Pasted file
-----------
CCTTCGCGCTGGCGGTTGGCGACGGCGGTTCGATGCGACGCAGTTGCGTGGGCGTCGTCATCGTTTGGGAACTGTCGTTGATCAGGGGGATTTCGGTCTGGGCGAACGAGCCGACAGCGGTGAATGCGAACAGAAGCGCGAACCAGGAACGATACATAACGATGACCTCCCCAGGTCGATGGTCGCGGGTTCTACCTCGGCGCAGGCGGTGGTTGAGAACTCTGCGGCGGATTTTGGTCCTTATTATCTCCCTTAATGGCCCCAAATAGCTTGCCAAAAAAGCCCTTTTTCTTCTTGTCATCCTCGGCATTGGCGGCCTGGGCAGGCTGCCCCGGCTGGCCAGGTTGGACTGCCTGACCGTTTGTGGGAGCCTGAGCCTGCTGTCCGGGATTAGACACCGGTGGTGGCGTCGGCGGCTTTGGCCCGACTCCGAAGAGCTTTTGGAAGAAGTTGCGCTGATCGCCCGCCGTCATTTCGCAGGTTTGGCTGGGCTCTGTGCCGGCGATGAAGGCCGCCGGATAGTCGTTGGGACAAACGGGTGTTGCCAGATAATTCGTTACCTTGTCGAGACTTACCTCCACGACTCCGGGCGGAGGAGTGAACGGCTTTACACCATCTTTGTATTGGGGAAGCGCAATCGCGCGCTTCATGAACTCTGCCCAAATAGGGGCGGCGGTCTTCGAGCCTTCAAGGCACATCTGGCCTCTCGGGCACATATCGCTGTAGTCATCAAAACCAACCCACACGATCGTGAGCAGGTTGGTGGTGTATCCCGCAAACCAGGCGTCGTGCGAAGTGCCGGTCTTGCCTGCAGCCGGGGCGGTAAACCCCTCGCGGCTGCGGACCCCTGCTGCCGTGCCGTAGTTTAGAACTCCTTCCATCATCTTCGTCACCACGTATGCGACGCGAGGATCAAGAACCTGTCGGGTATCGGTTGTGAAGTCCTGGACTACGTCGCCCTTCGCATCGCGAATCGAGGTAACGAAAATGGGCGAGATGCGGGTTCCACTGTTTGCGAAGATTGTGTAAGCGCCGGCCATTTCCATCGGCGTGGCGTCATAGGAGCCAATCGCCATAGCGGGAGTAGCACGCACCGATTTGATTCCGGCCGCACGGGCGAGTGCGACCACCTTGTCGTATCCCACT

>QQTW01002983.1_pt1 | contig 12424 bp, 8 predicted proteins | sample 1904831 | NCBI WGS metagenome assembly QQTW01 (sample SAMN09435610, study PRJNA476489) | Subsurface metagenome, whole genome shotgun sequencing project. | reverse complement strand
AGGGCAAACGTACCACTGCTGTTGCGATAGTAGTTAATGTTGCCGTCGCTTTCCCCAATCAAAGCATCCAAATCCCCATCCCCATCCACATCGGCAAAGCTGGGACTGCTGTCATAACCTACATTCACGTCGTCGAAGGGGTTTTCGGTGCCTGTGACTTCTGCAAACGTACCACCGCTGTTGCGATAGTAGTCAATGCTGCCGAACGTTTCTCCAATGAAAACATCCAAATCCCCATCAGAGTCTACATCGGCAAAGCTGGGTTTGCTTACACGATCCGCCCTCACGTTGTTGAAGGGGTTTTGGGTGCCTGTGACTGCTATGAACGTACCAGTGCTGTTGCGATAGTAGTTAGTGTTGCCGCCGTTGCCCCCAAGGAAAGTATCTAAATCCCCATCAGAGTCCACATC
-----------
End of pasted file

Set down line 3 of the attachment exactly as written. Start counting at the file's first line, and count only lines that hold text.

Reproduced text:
AGGGCAAACGTACCACTGCTGTTGCGATAGTAGTTAATGTTGCCGTCGCTTTCCCCAATCAAAGCATCCAAATCCCCATCCCCATCCACATCGGCAAAGCTGGGACTGCTGTCATAACCTACATTCACGTCGTCGAAGGGGTTTTCGGTGCCTGTGACTTCTGCAAACGTACCACCGCTGTTGCGATAGTAGTCAATGCTGCCGAACGTTTCTCCAATGAAAACATCCAAATCCCCATCAGAGTCTACATCGGCAAAGCTGGGTTTGCTTACACGATCCGCCCTCACGTTGTTGAAGGGGTTTTGGGTGCCTGTGACTGCTATGAACGTACCAGTGCTGTTGCGATAGTAGTTAGTGTTGCCGCCGTTGCCCCCAAGGAAAGTATCTAAATCCCCATCAGAGTCCACATC